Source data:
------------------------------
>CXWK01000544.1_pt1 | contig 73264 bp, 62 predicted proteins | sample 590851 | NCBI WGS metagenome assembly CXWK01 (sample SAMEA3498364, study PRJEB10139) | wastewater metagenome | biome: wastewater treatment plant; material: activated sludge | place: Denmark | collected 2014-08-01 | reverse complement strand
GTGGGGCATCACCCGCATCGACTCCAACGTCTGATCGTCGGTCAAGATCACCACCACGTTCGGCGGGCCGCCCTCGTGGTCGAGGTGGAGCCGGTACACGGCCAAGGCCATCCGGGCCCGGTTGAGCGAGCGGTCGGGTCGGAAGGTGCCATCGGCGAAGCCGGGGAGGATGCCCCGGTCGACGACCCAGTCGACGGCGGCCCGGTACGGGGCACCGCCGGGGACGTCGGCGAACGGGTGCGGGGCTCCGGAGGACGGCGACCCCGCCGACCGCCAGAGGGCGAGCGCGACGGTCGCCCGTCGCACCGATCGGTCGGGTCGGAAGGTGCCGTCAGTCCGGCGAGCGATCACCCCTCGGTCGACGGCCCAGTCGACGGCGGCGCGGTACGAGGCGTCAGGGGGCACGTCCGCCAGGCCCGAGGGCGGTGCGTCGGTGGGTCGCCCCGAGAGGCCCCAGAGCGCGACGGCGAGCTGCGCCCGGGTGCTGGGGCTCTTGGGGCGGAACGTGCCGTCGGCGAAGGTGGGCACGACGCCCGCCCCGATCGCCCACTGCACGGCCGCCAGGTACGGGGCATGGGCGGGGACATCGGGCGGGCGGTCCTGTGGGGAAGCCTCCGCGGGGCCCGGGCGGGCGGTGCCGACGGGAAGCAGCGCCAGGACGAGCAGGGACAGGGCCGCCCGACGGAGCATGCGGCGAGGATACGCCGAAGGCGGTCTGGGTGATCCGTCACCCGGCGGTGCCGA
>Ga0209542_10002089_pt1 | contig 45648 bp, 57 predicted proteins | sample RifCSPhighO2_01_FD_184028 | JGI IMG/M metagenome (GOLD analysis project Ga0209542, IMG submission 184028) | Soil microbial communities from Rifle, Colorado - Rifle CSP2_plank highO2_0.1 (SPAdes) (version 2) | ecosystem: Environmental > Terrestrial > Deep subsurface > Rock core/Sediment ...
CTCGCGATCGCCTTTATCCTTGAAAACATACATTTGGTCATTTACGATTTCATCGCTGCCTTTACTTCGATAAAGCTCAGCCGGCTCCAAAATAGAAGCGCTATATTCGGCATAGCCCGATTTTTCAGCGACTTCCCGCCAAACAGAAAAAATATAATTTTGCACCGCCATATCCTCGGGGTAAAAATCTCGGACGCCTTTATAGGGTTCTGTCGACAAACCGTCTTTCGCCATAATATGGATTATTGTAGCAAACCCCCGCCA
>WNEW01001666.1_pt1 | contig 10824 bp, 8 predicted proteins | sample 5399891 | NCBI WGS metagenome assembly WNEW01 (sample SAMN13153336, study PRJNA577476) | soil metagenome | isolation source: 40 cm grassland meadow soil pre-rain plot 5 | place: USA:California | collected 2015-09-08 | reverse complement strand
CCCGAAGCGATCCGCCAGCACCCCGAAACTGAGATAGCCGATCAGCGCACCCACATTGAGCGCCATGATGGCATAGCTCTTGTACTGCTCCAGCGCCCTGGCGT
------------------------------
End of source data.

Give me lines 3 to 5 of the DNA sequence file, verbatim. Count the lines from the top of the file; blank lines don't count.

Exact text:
>Ga0209542_10002089_pt1 | contig 45648 bp, 57 predicted proteins | sample RifCSPhighO2_01_FD_184028 | JGI IMG/M metagenome (GOLD analysis project Ga0209542, IMG submission 184028) | Soil microbial communities from Rifle, Colorado - Rifle CSP2_plank highO2_0.1 (SPAdes) (version 2) | ecosystem: Environmental > Terrestrial > Deep subsurface > Rock core/Sediment ...
CTCGCGATCGCCTTTATCCTTGAAAACATACATTTGGTCATTTACGATTTCATCGCTGCCTTTACTTCGATAAAGCTCAGCCGGCTCCAAAATAGAAGCGCTATATTCGGCATAGCCCGATTTTTCAGCGACTTCCCGCCAAACAGAAAAAATATAATTTTGCACCGCCATATCCTCGGGGTAAAAATCTCGGACGCCTTTATAGGGTTCTGTCGACAAACCGTCTTTCGCCATAATATGGATTATTGTAGCAAACCCCCGCCA
>WNEW01001666.1_pt1 | contig 10824 bp, 8 predicted proteins | sample 5399891 | NCBI WGS metagenome assembly WNEW01 (sample SAMN13153336, study PRJNA577476) | soil metagenome | isolation source: 40 cm grassland meadow soil pre-rain plot 5 | place: USA:California | collected 2015-09-08 | reverse complement strand